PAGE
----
I feel sorry for adults. One look at them standing next to a child at an airport and you realise that with all their years behind them, they have missed something. Or lost it. A train station is no different, or a canning factory, or a dry dock. A child will stare in fascination for hours, asking a hundred questions – or perhaps just standing quietly in awe – whilst an adult will over skim over the wonderous plethora of on-goings and mentally tick off “Train station. Please where trains arrive and leave. Place where I must catch my train by 14.10 or I shall be late, and then angry.”

Thankfully, the children of this earth (those not addicted to their smartphones) remind us each time the absolutely fascinating show going on before our eyes. Just how on earth does a plane take off? A huge hunk of metal weighing in at many tonnes lifts off the ground with simply air? Air! Air weights nothing. Air passing under a wing somehow catapults (not literally) that plane into the sky. With all those passengers. And their baggage. And their stories. Those last two often well interlinked. And a child gets it, but an adult: perhaps not. 

As long as I can remember I have always found the airport a fascinating place. How does all the baggage end up on the right plane. How do they pack it? How do they sort it? If yours goes in last does it come out first? Is there a moral leaning there as set out by the airports company because, that isn’t really fair, is it? Maybe it is the captains choice – it’s “his” plane after all, or hers #moderngendernorms – or could it be those packing the plane, or the person checking in your baggage. Maybe they suss you out, based on your politeness, the warmth of your face, your smile, even your level of attraction… Who knows? But I do wonder.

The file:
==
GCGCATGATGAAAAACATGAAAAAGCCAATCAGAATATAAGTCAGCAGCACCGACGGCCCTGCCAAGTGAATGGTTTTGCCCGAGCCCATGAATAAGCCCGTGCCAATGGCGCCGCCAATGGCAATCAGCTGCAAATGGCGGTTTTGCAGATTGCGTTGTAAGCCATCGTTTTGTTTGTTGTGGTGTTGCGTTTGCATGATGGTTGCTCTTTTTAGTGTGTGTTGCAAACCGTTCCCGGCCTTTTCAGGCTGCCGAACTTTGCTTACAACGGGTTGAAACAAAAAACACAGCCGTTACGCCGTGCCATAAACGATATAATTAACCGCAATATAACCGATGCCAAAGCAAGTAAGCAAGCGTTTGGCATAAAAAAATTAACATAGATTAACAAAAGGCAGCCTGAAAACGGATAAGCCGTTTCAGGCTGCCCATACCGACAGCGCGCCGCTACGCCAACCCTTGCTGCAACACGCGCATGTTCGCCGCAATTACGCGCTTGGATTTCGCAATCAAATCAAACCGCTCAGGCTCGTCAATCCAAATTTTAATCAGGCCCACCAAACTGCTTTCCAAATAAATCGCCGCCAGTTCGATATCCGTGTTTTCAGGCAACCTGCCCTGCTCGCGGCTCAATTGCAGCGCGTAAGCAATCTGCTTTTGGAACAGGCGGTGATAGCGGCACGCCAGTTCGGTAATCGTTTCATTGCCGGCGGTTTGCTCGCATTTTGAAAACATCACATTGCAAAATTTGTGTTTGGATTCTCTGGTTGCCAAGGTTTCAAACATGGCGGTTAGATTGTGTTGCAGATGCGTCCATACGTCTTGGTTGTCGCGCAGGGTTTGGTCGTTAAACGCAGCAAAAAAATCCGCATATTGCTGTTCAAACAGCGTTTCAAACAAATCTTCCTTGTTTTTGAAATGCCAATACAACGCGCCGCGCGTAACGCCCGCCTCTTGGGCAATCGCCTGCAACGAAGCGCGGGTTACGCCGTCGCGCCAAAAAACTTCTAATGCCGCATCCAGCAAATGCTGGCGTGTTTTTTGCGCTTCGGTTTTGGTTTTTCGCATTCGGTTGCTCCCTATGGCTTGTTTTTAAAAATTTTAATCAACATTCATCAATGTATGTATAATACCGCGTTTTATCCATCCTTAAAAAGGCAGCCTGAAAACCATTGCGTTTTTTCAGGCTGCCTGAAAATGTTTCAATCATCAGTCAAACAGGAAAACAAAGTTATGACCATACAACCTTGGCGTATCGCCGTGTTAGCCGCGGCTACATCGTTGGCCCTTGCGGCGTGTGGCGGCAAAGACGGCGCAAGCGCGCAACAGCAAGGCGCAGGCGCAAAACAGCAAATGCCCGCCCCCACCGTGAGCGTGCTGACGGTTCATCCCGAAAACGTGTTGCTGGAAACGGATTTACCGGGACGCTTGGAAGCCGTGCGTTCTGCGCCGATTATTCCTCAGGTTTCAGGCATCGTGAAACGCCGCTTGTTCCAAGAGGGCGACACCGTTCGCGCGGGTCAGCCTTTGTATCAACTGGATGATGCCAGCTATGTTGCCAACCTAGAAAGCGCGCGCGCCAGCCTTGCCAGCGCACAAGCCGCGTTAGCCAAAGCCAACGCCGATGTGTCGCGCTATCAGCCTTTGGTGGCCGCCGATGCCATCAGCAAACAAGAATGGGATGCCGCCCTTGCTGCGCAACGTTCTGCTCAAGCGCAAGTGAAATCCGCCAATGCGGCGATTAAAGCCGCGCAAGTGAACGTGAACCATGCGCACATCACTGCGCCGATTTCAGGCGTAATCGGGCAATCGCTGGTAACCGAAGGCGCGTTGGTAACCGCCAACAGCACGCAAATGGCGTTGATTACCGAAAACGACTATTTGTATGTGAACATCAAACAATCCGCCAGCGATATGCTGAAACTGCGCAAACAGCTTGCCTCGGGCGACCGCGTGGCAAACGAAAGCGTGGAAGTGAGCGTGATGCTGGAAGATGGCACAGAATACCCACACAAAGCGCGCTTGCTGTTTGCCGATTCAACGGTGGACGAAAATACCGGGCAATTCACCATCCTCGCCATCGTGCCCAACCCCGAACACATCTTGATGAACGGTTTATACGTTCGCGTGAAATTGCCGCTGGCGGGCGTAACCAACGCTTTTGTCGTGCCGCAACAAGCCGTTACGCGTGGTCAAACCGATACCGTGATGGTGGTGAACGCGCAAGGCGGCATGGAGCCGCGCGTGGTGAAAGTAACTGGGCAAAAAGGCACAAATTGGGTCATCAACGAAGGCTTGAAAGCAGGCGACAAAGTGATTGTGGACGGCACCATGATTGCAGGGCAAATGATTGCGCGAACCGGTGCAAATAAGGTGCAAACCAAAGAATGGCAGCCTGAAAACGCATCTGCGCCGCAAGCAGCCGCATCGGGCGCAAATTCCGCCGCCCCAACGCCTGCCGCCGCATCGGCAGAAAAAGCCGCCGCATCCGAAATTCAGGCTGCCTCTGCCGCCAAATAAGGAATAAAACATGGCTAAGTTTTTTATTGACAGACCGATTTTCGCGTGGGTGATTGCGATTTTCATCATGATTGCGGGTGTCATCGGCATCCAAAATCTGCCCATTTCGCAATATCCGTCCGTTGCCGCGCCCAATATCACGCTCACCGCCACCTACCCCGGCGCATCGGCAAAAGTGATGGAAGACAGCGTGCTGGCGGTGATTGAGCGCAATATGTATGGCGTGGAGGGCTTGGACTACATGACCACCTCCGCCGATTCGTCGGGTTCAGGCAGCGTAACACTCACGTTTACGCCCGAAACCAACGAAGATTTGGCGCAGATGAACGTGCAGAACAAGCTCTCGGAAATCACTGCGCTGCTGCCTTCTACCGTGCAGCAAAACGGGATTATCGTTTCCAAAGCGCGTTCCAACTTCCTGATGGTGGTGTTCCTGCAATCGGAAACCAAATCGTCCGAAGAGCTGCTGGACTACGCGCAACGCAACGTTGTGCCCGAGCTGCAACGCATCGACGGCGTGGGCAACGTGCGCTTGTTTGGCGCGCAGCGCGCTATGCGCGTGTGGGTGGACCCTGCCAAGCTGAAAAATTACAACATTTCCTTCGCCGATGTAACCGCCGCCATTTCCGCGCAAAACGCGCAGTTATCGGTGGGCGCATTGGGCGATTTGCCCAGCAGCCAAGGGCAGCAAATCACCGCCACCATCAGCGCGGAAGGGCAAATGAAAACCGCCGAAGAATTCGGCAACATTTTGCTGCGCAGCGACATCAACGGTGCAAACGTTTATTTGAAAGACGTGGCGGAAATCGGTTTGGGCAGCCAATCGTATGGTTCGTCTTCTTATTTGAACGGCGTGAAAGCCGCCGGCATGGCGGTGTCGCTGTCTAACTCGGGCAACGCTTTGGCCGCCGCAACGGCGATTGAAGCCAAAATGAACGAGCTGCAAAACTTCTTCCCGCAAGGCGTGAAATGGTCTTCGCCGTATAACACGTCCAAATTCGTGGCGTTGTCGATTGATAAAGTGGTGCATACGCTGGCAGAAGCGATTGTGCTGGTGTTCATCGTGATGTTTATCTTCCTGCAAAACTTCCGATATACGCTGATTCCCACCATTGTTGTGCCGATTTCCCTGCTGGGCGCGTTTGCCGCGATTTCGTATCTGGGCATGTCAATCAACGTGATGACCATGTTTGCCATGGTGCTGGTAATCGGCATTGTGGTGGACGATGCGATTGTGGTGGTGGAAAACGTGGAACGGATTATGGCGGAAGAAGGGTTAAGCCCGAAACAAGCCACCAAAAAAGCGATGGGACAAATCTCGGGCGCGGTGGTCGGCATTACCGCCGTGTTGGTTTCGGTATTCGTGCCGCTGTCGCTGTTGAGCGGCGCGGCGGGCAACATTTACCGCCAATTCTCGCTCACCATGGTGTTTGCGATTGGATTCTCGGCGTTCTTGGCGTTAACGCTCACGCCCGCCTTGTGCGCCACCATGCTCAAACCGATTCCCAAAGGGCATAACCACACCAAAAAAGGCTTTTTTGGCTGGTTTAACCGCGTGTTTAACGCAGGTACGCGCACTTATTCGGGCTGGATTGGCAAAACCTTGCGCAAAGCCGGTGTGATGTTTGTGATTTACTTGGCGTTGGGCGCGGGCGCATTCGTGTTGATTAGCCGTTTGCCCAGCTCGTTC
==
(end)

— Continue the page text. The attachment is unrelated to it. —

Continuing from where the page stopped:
Just that train of thought, and a million questions arise. One bag, one route, one destination, one hundred thoughts spring up. And this really is what we were made to do – to question, to think, to ponder, to debate, to imagine… and that is just how flight was born. We saw birds fly and someone wondered: is this limited to our feathered friends? Or can we fly? Icarus into the sun. Those Wright brothers into the future. And apparently some Koreans (this is a side story, where that nation believes they invented modern day flight).

All this to say, never lose your wonder. If you are in danger of doing so, find a child that has been brought up properly and then watch them watch. See what intrigues them. Allow them to question every little thing. And partake in their wonder of the world. It may not be an airport for you (I happen to have a fascination with transport, and engineering, and such – stay tuned for writings on Crossrail, in London) but whatever is your poison, delve deeper, and enjoy. And please, pretty please may it be something that goes beyond a fictionalised story on a wide screen.

Thank you, I am out. 

PS. I feel guilty that I did not write this from an airport. Next time!